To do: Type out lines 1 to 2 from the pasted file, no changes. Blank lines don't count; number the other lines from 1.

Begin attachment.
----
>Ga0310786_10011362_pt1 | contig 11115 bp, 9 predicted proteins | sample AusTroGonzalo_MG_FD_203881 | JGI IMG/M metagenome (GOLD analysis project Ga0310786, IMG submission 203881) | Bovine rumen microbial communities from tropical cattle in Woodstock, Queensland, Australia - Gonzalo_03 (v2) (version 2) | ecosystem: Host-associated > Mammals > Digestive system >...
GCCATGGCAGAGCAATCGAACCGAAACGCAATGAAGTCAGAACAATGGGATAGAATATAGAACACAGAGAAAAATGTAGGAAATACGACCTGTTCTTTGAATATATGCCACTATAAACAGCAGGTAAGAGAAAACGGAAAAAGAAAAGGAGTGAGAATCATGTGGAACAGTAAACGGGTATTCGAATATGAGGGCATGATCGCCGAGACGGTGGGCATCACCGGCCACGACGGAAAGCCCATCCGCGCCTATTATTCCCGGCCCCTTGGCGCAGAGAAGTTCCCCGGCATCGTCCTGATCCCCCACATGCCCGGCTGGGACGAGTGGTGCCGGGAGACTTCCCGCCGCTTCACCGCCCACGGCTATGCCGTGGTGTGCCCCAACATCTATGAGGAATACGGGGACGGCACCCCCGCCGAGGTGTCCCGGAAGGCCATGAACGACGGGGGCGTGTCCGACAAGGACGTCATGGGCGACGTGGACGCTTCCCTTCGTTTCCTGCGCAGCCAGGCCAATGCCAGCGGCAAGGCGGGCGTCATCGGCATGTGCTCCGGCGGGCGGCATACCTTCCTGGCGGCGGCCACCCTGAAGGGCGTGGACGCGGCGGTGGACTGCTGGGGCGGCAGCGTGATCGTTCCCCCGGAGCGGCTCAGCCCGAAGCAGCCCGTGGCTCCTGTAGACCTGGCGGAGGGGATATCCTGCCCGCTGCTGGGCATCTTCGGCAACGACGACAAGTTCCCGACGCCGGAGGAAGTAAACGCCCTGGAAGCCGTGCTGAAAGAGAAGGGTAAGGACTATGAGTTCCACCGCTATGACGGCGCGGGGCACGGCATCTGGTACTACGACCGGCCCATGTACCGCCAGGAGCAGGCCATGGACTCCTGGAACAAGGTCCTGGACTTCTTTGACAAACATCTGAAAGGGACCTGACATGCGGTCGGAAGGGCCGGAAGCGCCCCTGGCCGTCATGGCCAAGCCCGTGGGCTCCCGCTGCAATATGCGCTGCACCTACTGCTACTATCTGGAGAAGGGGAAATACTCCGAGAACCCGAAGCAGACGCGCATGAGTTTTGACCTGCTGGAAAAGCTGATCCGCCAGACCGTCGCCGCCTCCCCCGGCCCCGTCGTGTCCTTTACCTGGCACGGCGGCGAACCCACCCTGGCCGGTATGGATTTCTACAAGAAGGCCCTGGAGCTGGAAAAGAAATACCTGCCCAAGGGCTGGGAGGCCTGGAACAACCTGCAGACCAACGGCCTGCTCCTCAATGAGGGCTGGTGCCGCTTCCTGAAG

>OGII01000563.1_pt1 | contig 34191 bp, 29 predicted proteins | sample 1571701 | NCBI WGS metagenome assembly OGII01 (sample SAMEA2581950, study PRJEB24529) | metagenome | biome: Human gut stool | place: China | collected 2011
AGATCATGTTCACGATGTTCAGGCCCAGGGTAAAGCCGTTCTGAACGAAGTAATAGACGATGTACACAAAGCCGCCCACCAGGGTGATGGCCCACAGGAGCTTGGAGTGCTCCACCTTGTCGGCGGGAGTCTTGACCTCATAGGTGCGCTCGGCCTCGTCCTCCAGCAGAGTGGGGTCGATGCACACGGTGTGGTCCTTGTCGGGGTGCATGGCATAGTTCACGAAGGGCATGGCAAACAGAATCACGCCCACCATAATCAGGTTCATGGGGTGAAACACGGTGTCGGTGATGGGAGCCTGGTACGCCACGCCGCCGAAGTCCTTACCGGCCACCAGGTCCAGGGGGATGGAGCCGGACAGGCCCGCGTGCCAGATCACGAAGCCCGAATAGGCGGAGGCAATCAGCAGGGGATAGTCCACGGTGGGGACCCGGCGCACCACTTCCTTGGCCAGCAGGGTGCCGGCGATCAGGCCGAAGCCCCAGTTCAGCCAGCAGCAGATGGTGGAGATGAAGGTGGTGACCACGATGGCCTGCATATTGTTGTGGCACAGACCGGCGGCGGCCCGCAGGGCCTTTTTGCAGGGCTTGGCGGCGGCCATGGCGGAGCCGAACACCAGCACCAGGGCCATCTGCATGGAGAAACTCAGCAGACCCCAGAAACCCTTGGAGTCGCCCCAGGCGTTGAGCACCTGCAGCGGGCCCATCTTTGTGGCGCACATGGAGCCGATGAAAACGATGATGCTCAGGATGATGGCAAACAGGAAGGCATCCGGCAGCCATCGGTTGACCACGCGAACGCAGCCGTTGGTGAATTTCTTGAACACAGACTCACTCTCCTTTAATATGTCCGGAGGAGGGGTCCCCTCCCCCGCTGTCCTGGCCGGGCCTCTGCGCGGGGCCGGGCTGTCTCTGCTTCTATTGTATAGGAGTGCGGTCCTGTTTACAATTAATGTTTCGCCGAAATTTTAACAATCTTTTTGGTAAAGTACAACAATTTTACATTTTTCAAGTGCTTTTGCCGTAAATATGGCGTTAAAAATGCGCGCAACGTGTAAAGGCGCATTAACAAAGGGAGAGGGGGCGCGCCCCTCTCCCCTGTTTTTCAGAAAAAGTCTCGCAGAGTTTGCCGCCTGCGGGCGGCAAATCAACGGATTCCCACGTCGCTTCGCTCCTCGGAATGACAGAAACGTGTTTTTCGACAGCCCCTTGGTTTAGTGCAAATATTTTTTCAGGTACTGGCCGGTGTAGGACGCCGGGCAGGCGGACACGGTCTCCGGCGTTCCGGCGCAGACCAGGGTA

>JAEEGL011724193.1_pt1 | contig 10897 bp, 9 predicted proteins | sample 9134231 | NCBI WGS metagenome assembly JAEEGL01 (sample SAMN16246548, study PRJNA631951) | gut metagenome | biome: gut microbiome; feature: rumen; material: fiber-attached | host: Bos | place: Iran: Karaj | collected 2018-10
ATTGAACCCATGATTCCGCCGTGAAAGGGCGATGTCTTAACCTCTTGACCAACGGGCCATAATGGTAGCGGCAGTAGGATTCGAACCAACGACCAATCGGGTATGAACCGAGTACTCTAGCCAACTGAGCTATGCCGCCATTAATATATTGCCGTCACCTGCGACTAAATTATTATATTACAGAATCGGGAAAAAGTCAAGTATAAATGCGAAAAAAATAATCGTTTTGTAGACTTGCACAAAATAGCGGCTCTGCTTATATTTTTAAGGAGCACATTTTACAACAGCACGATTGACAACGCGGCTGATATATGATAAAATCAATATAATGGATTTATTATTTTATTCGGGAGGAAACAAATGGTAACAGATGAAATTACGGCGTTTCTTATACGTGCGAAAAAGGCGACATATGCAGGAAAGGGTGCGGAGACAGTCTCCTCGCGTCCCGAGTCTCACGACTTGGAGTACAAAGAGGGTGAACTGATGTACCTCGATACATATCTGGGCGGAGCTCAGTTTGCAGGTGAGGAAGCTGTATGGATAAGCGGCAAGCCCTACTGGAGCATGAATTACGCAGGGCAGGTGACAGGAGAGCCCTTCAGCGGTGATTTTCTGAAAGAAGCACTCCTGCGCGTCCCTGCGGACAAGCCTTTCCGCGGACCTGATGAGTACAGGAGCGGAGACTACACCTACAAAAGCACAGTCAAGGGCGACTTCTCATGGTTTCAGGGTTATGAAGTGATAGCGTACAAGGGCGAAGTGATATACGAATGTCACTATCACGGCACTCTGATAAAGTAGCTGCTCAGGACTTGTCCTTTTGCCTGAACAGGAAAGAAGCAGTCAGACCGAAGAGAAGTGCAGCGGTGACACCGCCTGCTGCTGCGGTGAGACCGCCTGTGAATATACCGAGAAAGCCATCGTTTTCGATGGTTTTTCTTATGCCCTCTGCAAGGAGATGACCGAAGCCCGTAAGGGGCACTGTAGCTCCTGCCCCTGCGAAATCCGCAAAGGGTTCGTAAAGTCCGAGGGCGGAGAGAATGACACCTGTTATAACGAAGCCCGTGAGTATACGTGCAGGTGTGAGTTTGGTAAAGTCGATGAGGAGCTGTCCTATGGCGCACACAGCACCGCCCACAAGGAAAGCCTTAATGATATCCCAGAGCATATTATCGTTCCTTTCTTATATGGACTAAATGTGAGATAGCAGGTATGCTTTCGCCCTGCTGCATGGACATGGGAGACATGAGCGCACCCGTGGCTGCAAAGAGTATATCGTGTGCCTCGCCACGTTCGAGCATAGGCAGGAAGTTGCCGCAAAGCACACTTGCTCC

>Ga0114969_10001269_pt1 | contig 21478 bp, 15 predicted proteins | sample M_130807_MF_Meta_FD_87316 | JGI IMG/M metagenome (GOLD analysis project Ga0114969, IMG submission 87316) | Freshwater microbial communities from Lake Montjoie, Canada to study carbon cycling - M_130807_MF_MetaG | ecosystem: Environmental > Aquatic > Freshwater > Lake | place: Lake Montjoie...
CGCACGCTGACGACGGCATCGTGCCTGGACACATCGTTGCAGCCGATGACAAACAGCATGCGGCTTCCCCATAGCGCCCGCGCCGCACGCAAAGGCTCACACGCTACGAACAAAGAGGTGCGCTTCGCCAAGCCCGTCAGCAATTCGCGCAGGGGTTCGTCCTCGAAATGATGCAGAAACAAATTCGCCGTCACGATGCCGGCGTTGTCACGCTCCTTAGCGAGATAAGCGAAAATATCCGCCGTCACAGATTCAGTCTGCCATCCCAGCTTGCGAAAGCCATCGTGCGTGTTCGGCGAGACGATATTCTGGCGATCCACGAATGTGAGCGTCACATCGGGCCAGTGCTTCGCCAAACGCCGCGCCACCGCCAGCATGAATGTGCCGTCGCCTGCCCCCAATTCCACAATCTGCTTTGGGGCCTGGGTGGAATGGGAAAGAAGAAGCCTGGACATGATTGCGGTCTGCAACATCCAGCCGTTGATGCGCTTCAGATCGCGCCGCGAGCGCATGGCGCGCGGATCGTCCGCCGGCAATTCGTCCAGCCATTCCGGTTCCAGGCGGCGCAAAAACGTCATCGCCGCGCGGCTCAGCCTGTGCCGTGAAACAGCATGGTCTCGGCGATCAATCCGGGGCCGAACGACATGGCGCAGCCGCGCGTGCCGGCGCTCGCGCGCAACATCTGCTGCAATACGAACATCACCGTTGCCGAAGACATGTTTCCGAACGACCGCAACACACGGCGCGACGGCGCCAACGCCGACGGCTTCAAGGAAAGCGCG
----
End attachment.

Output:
>Ga0310786_10011362_pt1 | contig 11115 bp, 9 predicted proteins | sample AusTroGonzalo_MG_FD_203881 | JGI IMG/M metagenome (GOLD analysis project Ga0310786, IMG submission 203881) | Bovine rumen microbial communities from tropical cattle in Woodstock, Queensland, Australia - Gonzalo_03 (v2) (version 2) | ecosystem: Host-associated > Mammals > Digestive system >...
GCCATGGCAGAGCAATCGAACCGAAACGCAATGAAGTCAGAACAATGGGATAGAATATAGAACACAGAGAAAAATGTAGGAAATACGACCTGTTCTTTGAATATATGCCACTATAAACAGCAGGTAAGAGAAAACGGAAAAAGAAAAGGAGTGAGAATCATGTGGAACAGTAAACGGGTATTCGAATATGAGGGCATGATCGCCGAGACGGTGGGCATCACCGGCCACGACGGAAAGCCCATCCGCGCCTATTATTCCCGGCCCCTTGGCGCAGAGAAGTTCCCCGGCATCGTCCTGATCCCCCACATGCCCGGCTGGGACGAGTGGTGCCGGGAGACTTCCCGCCGCTTCACCGCCCACGGCTATGCCGTGGTGTGCCCCAACATCTATGAGGAATACGGGGACGGCACCCCCGCCGAGGTGTCCCGGAAGGCCATGAACGACGGGGGCGTGTCCGACAAGGACGTCATGGGCGACGTGGACGCTTCCCTTCGTTTCCTGCGCAGCCAGGCCAATGCCAGCGGCAAGGCGGGCGTCATCGGCATGTGCTCCGGCGGGCGGCATACCTTCCTGGCGGCGGCCACCCTGAAGGGCGTGGACGCGGCGGTGGACTGCTGGGGCGGCAGCGTGATCGTTCCCCCGGAGCGGCTCAGCCCGAAGCAGCCCGTGGCTCCTGTAGACCTGGCGGAGGGGATATCCTGCCCGCTGCTGGGCATCTTCGGCAACGACGACAAGTTCCCGACGCCGGAGGAAGTAAACGCCCTGGAAGCCGTGCTGAAAGAGAAGGGTAAGGACTATGAGTTCCACCGCTATGACGGCGCGGGGCACGGCATCTGGTACTACGACCGGCCCATGTACCGCCAGGAGCAGGCCATGGACTCCTGGAACAAGGTCCTGGACTTCTTTGACAAACATCTGAAAGGGACCTGACATGCGGTCGGAAGGGCCGGAAGCGCCCCTGGCCGTCATGGCCAAGCCCGTGGGCTCCCGCTGCAATATGCGCTGCACCTACTGCTACTATCTGGAGAAGGGGAAATACTCCGAGAACCCGAAGCAGACGCGCATGAGTTTTGACCTGCTGGAAAAGCTGATCCGCCAGACCGTCGCCGCCTCCCCCGGCCCCGTCGTGTCCTTTACCTGGCACGGCGGCGAACCCACCCTGGCCGGTATGGATTTCTACAAGAAGGCCCTGGAGCTGGAAAAGAAATACCTGCCCAAGGGCTGGGAGGCCTGGAACAACCTGCAGACCAACGGCCTGCTCCTCAATGAGGGCTGGTGCCGCTTCCTGAAG